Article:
Joe (Chief) White, a retired construction superintendent with lifelong ties to Redondo Beach's north side, will be sworn in next week as Redondo Beach's newest city councilman, assuming the post held since 1982 by Ron Cawdrey.
His new colleagues on the Redondo Beach City Council and City Hall observers expect that White will bring a different demeanor to council sessions and perhaps a complete reconsideration of several pressing issues, including a recent garbage-hauling contract and plans to develop Aviation Park.
However, the 63-year-old White said Wednesday that he has not decided what his first actions will be, other than "to promote what's good for this community and this city."
In an election Tuesday that brought out only 18% of the voters in the city's north-side District 5, White received 699 votes, or 59.1%, to 486 for Michael Herman, who ran with the endorsement of Mayor Brad Parton and outspent White, $8,964 to $5,732.
"I think he's just got a lot of friends he's known for 30 years, and that definitely was an advantage to him," said Herman, a beer distributor who has lived in the district for eight years compared to White's 34.
"Nobody's ever believed me, but I've been in this community a long time," he said. "I was a Little League sponsor for years, and in those days, we mowed the fields ourselves and worked the concession stands--there wasn't anybody to do it for you. And I was a Realtor here for a long time. A lot of these people, I sold their houses to them 30 years ago. And they didn't forget me."
White's election ends the nine-year incumbency of Cawdrey, a staunch proponent of harbor-area business and development, and a key link in the council's three-member pro-growth majority. However, responding to speculation that has been rife in his district for months, Cawdrey said Wednesday that his political career is not likely to end.
Cawdrey, a telephone workers' union official, refused to rule out a run for mayor in two years, and said he also may make a bid for a state legislative seat.
Cawdrey was appointed to the council in 1982 to fill the unexpired term of Gene King, who had resigned. The following year, Cawdrey was elected to a four-year term, and in 1985, he withstood a recall campaign that targeted his backing of a plan to raze the defunct Aviation High School campus for commercial development.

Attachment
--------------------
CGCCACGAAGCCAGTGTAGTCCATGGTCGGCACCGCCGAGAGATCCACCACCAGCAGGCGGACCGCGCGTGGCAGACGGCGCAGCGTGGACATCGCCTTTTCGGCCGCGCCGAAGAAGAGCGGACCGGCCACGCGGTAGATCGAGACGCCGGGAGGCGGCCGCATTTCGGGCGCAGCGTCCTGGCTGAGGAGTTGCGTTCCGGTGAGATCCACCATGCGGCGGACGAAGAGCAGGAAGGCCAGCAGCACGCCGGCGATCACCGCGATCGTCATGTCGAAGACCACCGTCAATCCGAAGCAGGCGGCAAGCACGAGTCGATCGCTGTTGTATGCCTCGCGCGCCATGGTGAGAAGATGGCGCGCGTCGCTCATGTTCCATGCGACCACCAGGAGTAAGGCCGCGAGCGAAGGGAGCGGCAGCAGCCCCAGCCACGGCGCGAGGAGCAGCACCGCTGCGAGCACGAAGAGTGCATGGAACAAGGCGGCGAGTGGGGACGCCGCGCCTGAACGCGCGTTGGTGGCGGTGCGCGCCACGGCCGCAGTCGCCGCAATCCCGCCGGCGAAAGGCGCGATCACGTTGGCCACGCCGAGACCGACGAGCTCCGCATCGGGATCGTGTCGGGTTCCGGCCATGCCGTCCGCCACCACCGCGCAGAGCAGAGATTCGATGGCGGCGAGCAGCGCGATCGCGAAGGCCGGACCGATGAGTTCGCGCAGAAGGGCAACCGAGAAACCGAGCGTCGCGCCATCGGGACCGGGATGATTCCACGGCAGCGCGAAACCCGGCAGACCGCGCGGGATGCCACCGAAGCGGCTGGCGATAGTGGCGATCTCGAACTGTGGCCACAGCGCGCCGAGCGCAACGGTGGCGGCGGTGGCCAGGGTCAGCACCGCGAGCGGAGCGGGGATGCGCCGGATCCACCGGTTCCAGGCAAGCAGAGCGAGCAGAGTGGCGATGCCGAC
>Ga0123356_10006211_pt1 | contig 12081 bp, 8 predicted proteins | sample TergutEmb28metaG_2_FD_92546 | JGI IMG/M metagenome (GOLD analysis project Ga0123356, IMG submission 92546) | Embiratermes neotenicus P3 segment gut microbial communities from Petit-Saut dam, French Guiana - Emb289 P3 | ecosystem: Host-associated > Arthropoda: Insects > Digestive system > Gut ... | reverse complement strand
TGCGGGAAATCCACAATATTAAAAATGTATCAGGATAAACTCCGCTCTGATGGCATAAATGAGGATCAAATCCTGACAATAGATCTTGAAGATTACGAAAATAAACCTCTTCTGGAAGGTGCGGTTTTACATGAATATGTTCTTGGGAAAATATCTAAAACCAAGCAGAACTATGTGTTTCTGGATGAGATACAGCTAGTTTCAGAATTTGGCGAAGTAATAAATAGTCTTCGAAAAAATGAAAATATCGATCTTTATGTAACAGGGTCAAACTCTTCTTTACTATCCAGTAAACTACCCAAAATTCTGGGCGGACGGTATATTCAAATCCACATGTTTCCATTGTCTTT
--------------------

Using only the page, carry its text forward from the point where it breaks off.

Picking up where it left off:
He was re-elected in 1987, and when his second term was almost up, he filed an unsuccessful court challenge to the two-term limit in the City Charter.
On Wednesday, his fellow council members predicted that Cawdrey's departure will, among other things, bring a measure of peace to the often quarrelsome council.
"Ron had been on there a long time, and there were some bad feelings between him and some of the council members from things that had happened in the past," Parton said. "I think with either of the candidates (to replace Cawdrey), there would have been more harmony up there."
Added Councilman Stevan Colin, who, with Councilwoman Barbara Doerr, often disagreed with Cawdrey: "People had this hunch that Ron was always maneuvering. I think the remaining council members have the feeling that Joe will deal with them up front."
But Cawdrey said it's "hard to say" how different White's stewardship will be from his own.
"I'll know better after I see him in action and maybe get an opportunity to talk to him," Cawdrey said, adding that he hopes to share with White "some of the history" behind such controversial city issues as how to develop Aviation Park.
White said he's willing to listen to Cawdrey but is not likely to retreat from his belief that the high school campus turned city park should remain a modest facility, rather than the sophisticated recreational complex advocated by Cawdrey.
For example, White said, he would not vote for the mayor's proposal to raze the existing gymnasium and build a new one. Advocates say the new facility would be cheaper in the long term to operate.
"Why tear down a $5-million building and then build a new one 300 feet away?" White said. "Economy-wise, it doesn't make sense. Let's face it, we're not made of money out here, and that's the last original building of Aviation High School."
White has also said he would be willing to back Colin's plan to reconsider the exclusive waste-hauling contract approved by the city this month. The city has given Carson-based Western Waste Industries all of the city's residential garbage collection business and nearly all of its commercial and industrial hauling.
But Colin and Doerr have disputed the contract, saying it gives one hauler a virtual monopoly.
Proponents, including Cawdrey, argue that an exclusive contract is the only way the city can persuade profit-conscious haulers to offer curbside recycling, which in turn is necessary for the city to comply with state-mandated reductions in the amount of waste hauled to landfills.
Throughout the debate, Cawdrey--who received campaign contributions from Western Waste before a court rejected his challenge to the two-term limit--was the chief advocate on the council for an exclusive contract. However, Colin and Doerr vowed throughout the proceedings to bring the matter up for reconsideration after the election.
Cawdrey said Wednesday that a reconsideration would violate parliamentary procedure, but Colin said he plans to bring the matter up Tuesday.
ELECTION RETURNS: REDONDO BEACH
City Council, District 5
6 of 6 Precincts Reporting
CANDIDATE VOTE % Michael Herman 486 40.9 Joe (Chief) White 699 59.1